On February 18, 2021, the Perseverance rover landed at Jezero crater on Mars.
Since then, the Perseverance has been exploring the area for evidence of past (and possibly present) life — just like its cousin, the Curiosity rover.
This includes obtaining samples that will be cached and retrieved by a future ESA/NASA sample return mission.
These will be the first samples retrieved directly from the rocks and soil of Mars that will be analyzed in a laboratory on Earth, which is expected to reveal some puzzling pieces about the history of the Red Planet.
But it looks like we don’t need to wait for the sample return mission because the Perseverance probe is already sending some surprising data back to Earth.
According to a new study by a research team led by the University of California, Los Angeles (UCLA) and the University of Oslo, the Earth-penetrating persistence radar has detected that the layers of rock beneath the crater are oddly tilted.
These strange fragments may be the result of lava flows that have cooled slowly or they could be sedimentary deposits from an underground lake.
The research team was led by Sven Erik Hamran, Professor of Autonomous Systems and Sensor Technologies at the University of Oslo (UiO) and Principal Investigator of the Mars Imaging Radar (RIMFAX) aboard the Persevering Rover.
He was joined by researchers from UiO, UCLA, the Planetary Science Institute (PSI), Vestfonna Geophysical, Centro de Astrobiología, the Norwegian Polar Institute, NASA’s Jet Propulsion Laboratory, and several universities. The paper describing their findings appeared recently in the journal science progress.
Located in Syrtis Major Planum between the northern lowlands and southern highlands, the Jezero Crater is about 45 km (28 mi) in diameter and is believed to have once been a lake.
This area was specifically chosen as the landing site for the Perseverance, which was exploring the large deposits of rock and clay minerals deposited on the western edge, where water once flowed into the crater.
Like Curiosity, the goal is to learn more about the periods when Mars had water flowing on its surface so that scientists can get a better idea of how (and when) it moved to the cold, dry planet it is today.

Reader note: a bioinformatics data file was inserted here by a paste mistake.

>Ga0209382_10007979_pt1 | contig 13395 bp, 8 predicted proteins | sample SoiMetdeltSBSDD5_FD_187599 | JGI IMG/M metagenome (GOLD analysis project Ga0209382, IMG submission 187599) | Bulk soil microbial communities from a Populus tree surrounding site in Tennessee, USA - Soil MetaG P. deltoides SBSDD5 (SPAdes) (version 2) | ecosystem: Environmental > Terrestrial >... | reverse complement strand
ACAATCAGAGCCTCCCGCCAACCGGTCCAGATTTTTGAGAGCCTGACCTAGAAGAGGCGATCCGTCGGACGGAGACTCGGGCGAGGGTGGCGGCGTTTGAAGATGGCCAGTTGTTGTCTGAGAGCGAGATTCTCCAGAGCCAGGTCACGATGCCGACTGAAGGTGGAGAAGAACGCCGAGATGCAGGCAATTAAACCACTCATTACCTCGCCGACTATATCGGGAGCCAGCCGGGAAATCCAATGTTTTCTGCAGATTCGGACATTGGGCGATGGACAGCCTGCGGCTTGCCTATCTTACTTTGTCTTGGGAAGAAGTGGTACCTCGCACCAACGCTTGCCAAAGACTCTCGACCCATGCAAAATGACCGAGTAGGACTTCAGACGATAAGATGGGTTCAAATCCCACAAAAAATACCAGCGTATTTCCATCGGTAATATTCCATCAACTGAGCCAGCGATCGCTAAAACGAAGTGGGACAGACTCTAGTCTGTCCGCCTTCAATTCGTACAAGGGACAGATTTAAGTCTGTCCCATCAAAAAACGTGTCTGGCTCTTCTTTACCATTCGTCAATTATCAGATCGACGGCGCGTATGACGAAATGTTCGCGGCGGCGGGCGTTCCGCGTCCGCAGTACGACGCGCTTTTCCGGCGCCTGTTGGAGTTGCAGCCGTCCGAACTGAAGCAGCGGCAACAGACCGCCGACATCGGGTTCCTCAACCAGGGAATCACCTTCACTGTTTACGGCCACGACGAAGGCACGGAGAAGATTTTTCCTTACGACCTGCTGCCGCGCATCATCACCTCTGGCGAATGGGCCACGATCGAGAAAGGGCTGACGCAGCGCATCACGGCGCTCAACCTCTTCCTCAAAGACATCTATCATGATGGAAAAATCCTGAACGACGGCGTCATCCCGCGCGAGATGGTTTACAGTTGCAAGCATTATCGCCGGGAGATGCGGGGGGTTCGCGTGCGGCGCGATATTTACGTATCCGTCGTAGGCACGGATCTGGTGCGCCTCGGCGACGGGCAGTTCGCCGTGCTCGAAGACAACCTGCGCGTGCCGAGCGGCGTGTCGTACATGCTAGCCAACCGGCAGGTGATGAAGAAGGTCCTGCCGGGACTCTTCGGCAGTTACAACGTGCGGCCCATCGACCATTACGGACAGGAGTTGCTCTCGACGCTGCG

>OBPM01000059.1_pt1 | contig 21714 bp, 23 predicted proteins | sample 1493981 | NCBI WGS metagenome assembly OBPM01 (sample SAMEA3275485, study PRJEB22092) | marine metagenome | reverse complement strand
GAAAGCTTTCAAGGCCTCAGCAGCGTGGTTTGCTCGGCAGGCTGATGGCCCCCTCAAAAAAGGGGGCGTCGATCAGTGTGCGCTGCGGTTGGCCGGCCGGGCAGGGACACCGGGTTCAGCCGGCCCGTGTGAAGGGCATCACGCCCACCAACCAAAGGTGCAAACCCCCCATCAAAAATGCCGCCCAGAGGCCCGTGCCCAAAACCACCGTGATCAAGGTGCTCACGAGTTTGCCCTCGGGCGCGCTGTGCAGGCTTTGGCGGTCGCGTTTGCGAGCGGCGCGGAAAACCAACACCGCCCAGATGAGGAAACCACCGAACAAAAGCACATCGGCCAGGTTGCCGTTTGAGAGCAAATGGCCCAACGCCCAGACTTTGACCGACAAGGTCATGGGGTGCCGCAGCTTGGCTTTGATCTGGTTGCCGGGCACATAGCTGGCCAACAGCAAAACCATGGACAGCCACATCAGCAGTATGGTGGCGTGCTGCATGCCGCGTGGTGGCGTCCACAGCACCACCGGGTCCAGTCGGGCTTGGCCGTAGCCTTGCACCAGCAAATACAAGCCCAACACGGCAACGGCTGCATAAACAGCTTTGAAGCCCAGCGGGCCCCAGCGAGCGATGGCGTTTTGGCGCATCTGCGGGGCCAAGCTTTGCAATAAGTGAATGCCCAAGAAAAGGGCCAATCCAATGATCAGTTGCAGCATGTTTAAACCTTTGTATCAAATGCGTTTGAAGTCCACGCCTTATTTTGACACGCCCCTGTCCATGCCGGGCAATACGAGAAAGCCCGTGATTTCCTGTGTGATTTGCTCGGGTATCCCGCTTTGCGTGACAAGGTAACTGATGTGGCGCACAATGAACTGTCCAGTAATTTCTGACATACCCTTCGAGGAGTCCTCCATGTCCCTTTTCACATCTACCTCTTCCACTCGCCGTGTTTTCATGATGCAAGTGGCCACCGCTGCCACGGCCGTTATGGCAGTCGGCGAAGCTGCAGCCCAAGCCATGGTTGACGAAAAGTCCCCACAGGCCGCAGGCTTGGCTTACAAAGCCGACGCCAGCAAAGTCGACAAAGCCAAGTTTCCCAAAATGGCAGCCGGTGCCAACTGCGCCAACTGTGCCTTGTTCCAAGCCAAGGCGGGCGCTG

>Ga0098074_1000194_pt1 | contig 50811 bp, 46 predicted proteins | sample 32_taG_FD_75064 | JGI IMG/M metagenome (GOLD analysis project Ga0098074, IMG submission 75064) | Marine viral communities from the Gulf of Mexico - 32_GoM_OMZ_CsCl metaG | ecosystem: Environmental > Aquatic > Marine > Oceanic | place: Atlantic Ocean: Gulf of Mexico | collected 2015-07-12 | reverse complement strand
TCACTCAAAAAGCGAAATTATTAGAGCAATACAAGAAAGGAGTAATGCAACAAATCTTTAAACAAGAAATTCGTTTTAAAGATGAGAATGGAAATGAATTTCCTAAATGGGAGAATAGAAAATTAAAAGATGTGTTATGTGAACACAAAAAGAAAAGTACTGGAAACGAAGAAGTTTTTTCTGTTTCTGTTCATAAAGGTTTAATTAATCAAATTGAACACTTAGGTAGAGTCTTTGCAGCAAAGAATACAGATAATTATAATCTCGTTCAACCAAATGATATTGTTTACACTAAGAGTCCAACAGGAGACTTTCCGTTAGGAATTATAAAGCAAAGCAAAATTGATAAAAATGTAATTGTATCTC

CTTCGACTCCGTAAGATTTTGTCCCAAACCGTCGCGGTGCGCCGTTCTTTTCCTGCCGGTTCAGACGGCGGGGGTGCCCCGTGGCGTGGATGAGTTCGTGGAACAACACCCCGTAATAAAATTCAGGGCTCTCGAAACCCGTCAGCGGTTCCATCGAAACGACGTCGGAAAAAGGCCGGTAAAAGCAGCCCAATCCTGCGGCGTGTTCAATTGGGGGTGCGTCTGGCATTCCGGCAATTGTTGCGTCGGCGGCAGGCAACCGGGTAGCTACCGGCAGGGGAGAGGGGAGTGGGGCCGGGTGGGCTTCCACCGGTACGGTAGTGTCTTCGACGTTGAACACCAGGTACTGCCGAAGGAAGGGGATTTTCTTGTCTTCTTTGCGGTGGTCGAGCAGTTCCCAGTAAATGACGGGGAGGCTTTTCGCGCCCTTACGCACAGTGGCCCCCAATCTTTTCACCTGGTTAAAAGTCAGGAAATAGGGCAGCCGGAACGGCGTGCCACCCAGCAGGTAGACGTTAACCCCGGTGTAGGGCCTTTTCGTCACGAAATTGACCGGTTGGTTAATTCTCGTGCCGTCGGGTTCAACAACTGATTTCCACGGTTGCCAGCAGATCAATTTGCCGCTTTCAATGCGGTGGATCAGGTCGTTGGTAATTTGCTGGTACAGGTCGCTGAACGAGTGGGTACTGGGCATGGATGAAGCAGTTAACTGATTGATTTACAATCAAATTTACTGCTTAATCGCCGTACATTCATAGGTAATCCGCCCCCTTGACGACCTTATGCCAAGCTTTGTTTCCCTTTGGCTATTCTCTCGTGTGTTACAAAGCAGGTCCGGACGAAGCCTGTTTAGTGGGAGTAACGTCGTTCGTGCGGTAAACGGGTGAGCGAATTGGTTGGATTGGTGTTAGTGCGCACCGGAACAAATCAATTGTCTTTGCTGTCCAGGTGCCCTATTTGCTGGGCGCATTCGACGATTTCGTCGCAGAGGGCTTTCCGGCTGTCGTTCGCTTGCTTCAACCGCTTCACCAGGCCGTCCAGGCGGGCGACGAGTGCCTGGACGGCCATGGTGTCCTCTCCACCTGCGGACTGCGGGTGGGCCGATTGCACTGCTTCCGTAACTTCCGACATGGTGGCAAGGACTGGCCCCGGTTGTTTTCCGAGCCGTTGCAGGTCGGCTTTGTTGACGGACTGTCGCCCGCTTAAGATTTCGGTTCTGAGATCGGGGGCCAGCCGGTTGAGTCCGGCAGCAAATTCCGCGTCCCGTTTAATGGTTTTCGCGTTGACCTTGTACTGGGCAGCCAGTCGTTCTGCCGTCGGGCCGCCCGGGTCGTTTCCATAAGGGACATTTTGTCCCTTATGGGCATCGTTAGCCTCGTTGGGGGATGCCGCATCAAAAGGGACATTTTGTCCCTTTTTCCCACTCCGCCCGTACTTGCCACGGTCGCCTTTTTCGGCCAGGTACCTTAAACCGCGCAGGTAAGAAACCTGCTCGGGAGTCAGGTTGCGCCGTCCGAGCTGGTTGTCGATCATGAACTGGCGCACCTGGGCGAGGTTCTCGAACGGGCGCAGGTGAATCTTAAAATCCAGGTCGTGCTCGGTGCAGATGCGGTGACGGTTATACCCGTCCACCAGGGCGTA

As they note in their study, the team consulted the first data obtained by the Radar Imager for Mars underurFA eXperiment (RIMFAX), which performed the first ground-penetrating radar survey installed on the Mars subsurface rover.
This survey was conducted when the rover made its initial 3 km (~1.85 mi) altitude through Jezero crater and provided continuous data on the electromagnetic properties of the rock structure below the crater to depths of 15 meters (~49 ft) below the surface. Surface appearance.
The resulting radar images showed layered sequences going down at angles of up to 15 degrees.
David Paige, professor of Earth, planetary and space sciences at the University of California and one of the principal investigators at RIMFAX, explained in a recent issue of ULCA Newsroom:
“We were quite surprised to find rocks stacked at an angle. We were expecting to see horizontal rocks on the crater floor. The fact that it is tilted like this requires a more complex geological history.
It could have formed when molten rock rose towards the surface, or, alternatively, it could represent ancient deltaic sediments buried in the crater floor.”
RIMFAX paints a picture of Mars’ subsurface geology by sending bursts of radar waves to the surface, which are reflected by layers of rock and other underground features. This allows scientists to determine the shapes, density, thickness, angles and composition of underground objects based on how the radar waves are returned to the instrument.
After analyzing the data, the research team noticed that layered rocks were common throughout the area surveyed by perseverance. Even more confusingly, they also found that the tilted regions have highly reflective rock layers that tilt in multiple directions.
The most likely explanation for the angular layers they witnessed points to an igneous (molten) origin, where underground movement of magma deposited rock layers over time that cooled and solidified.
However, there is also the possibility that the strata are sedimentary, which is a common phenomenon in aquatic environments on Earth.
In this case, the features are caused by a material that precipitates water over time, which hardens and becomes layered. As Page said, this brought to mind another familiar feature of Earth:
“RIMFAX gives us a view of the layers of Mars similar to what you can see on Earth at highway cuts, where sometimes long piles of rock layers appear in the mountainside as you drive.
Prior to landing Perseverance, there were many hypotheses about the exact nature and origin of the crater floor materials. We’ve now been able to narrow down the possibilities, but the data we’ve got so far suggests that the history of the crater floor may be a little more complex than we expected.”
The data collected by RIMFAX will be of great value when the samples collected by Perseverance are returned to Earth for analysis. Knowing what lies beneath Jezero crater and how it formed will provide the necessary context for the characterization of the samples.
This will provide a clearer picture of how and when water flows on Mars, for how long, and whether or not this is intermittent. It will also show how and when Mars transitioned to the extremely cold and dry environment we see there today.
But most importantly, this data could reveal whether Mars is capable of supporting life on its surface, which would finally answer a question that humans have been asking for centuries!
This article was originally published by Universe Today. Read the original article.
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